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Euphorbia x pasteurii

Spurge

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Euphorbia x pasteurii

Spurge
€3.12

Availability: In stock

Packet Size:10 Seeds
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Euphorbia x pasteurii has only been on the garden scene for about four years so it is a fairly new plant name to most gardeners. This recently introduced spurge has been created by crossing E. mellifera with the very rare E. stygiana which is now almost extinct in its home on the Azores Islands.

Many people will know of the Honey Spurge - Euphorbia mellifera, an evergreen shrub from the Canaries whose flowers exude a sweet honey smell. A much rarer but botanically related species which hails from the Azores is Euphorbia stygiana, a more thicket forming shrub rarely exceeding 3ft in this country and often wider than it is tall. The evergreen foliage is similar in shape to mellifera but is wider and the colour is a deeper green.

Euphorbia x pasteurii is a great new garden shrub resembling a classy dense rhododendron in leaf but with yellow honey scented flowers from April to June. It makes a better garden plant than either of its parents and it is fully hardy.
It has a very attractive, rounded architectural form with stiff stems that are clothed in narrow, leathery evergreen dark green leaves with a distinctive, creamy-white central midrib. From early to mid summer these stems are topped with clusters of honey-scented, bronze flowers followed by small seed pods.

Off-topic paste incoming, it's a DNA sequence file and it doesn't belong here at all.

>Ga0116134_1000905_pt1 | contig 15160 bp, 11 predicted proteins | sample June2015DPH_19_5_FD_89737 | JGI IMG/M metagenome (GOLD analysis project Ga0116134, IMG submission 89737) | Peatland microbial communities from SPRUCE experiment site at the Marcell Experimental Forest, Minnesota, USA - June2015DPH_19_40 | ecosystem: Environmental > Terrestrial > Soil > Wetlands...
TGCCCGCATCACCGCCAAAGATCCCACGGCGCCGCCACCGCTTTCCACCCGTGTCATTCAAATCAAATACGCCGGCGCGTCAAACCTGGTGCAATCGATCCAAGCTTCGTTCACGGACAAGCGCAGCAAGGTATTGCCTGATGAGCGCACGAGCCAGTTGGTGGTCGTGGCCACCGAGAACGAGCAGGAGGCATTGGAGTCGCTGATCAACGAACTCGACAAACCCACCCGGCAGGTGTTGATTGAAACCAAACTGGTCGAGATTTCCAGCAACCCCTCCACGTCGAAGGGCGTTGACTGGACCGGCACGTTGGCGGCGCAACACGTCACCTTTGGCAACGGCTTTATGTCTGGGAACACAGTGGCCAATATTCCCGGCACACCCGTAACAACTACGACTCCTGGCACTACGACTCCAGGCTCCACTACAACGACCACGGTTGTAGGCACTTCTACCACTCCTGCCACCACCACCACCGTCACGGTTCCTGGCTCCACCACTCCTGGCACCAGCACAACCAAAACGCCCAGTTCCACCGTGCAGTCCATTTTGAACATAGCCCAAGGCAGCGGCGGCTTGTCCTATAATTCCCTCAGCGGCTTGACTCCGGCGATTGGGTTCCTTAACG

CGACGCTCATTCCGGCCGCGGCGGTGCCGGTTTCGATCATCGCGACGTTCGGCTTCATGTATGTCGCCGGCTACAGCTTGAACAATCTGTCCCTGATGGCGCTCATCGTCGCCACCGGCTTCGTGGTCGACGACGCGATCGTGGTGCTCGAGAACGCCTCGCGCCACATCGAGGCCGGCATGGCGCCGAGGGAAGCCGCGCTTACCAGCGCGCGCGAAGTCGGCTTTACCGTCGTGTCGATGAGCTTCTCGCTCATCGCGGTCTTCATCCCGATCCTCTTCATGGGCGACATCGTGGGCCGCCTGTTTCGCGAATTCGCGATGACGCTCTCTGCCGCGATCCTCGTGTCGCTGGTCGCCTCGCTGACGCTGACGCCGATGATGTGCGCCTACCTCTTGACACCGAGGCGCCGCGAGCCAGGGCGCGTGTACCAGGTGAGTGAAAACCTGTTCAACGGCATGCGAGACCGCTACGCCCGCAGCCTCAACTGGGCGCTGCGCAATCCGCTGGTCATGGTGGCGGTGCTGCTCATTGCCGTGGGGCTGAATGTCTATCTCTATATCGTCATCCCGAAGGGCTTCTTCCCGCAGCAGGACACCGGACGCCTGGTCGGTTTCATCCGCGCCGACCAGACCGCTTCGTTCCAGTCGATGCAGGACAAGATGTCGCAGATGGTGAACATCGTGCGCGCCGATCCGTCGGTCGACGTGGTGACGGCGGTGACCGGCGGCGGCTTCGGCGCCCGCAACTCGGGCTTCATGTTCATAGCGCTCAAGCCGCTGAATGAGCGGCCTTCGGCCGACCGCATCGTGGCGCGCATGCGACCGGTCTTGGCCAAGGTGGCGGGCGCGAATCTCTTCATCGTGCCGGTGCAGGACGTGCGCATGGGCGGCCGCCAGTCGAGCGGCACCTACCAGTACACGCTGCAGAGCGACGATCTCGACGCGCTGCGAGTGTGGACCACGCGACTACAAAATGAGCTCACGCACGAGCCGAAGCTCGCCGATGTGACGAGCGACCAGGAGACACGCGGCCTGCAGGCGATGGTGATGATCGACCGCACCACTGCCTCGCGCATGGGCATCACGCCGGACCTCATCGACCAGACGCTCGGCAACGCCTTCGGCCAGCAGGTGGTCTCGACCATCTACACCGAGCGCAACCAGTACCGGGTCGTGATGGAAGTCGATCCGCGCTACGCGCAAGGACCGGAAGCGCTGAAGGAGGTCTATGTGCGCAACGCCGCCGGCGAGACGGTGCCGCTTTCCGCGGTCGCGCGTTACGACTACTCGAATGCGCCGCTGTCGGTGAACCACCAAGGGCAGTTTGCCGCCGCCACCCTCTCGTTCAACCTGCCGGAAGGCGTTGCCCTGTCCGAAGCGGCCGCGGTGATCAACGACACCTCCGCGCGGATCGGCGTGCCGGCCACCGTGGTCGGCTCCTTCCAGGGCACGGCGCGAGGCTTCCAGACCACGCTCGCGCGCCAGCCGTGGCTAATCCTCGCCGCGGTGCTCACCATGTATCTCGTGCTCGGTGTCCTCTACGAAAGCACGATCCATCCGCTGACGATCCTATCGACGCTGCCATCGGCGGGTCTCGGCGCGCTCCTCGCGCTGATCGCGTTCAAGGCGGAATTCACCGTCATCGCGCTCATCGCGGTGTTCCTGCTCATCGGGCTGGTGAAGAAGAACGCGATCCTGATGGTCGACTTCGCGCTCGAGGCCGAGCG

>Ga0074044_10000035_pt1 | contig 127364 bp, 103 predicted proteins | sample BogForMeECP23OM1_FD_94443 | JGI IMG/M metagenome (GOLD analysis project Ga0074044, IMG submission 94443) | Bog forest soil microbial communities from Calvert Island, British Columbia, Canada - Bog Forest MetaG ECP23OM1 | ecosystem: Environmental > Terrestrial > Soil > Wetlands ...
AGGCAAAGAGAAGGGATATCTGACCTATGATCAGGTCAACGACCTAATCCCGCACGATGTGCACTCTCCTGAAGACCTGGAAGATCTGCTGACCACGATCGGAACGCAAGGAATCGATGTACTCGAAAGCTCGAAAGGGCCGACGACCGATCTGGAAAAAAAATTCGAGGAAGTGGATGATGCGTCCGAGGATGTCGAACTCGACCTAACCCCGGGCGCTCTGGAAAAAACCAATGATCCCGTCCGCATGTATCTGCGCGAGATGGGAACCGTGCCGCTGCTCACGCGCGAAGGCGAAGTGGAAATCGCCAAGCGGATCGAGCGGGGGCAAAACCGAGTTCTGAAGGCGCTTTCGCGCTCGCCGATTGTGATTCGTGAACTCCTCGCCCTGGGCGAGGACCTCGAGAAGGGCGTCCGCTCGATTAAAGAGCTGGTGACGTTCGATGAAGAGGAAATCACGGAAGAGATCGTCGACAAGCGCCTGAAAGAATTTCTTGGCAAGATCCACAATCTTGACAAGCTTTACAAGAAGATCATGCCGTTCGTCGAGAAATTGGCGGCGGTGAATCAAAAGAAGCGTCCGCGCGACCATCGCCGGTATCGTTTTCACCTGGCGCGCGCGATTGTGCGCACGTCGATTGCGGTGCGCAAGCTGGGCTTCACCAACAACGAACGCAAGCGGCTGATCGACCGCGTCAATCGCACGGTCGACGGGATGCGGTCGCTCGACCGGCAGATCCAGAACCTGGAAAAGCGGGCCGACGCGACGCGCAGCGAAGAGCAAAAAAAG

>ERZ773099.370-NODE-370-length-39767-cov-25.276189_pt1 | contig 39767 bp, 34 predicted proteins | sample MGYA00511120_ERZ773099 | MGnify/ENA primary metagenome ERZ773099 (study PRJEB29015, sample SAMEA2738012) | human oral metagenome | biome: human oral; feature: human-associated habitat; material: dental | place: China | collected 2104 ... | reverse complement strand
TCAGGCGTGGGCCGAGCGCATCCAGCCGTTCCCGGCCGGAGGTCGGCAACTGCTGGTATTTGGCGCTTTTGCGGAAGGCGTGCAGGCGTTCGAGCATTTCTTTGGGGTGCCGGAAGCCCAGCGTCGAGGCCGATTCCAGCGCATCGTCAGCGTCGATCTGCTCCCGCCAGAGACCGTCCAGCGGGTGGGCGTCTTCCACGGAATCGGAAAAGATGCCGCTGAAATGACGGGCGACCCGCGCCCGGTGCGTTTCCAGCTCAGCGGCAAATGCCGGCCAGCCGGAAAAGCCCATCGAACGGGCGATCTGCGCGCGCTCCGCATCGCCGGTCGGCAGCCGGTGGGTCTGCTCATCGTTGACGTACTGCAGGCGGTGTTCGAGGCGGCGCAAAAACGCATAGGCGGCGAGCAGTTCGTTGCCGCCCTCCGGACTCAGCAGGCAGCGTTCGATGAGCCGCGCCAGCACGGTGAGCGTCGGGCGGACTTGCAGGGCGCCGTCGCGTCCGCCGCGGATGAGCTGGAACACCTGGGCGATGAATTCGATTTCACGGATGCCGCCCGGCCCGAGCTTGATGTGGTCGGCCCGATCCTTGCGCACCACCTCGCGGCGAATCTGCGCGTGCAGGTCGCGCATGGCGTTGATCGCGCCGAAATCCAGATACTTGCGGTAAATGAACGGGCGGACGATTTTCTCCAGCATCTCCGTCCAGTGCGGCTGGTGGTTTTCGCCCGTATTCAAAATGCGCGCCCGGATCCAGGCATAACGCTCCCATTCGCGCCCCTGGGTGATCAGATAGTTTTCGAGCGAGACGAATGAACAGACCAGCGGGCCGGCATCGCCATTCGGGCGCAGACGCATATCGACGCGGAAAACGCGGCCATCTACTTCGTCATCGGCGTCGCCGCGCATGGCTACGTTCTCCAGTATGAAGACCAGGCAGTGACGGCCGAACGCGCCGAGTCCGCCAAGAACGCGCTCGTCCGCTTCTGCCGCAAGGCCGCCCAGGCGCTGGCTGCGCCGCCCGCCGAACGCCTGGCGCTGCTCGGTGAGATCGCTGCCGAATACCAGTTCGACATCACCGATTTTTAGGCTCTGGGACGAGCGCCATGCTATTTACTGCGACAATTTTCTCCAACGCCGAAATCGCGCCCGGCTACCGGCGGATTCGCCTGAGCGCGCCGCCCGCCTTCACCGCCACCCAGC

Sowing: Sow in late spring to early summer.
Soak the seeds for two hours in warm water before sowing. Euphorbia plants do not like root disturbance, so it is best to sow the seeds in place of growth or to use deep plugs or pots. Grow at 20 to 26°C (68 to 78°F) . Be patient, germination is generally very slow, it may occur in two to three weeks at but sometimes can take a few months.


Sowing Direct:
Sow directly where they are to grow, once temperatures have risen and the soil has warmed. Sow on the surface of the soil and keep damp but not wet.


Sowing Indoors:
Surface sow the seeds into plugs or small pots using a good seed sowing mix or well drained soil and cover seed with vermiculite, do not exclude light.
Prick out each seedling as it becomes large enough to handle, transplant into larger pots to grow on. Gradually acclimatise to outdoor conditions for 10 to 15 days before planting out. Plant 30cm (12in) apart in sun and ordinary well drained soil.


Cultivation:
Euphorbia need full sun to partial shade, with a well-drained soil mix. The plants should be well watered and be allowed to dry before watering again. The plants are native to poor soils and do not need fertiliser or excessive water. Too much of either will provide lush growth but at the expense of flowers.
Hardy in sheltered areas but needs protection from cold winds. Cut back to the ground before winter frosts


Cut Flowers:
To produce longer lasting cut flowers, sear the cut ends over a flame or dip them in boiling water.


Plant Uses:
Borders and Beds. Cut Flowers.


Caution:
As with all members of the Euphorbiaceae, plants and seed are toxic if eaten.
When working with spurges, plants should be handled with care, especially when sap is showing. Always wear gloves since the milky sap is poisonous and a potential skin irritant. The latex is corrosive to the skin and can cause burns or dermatitis.


Origin: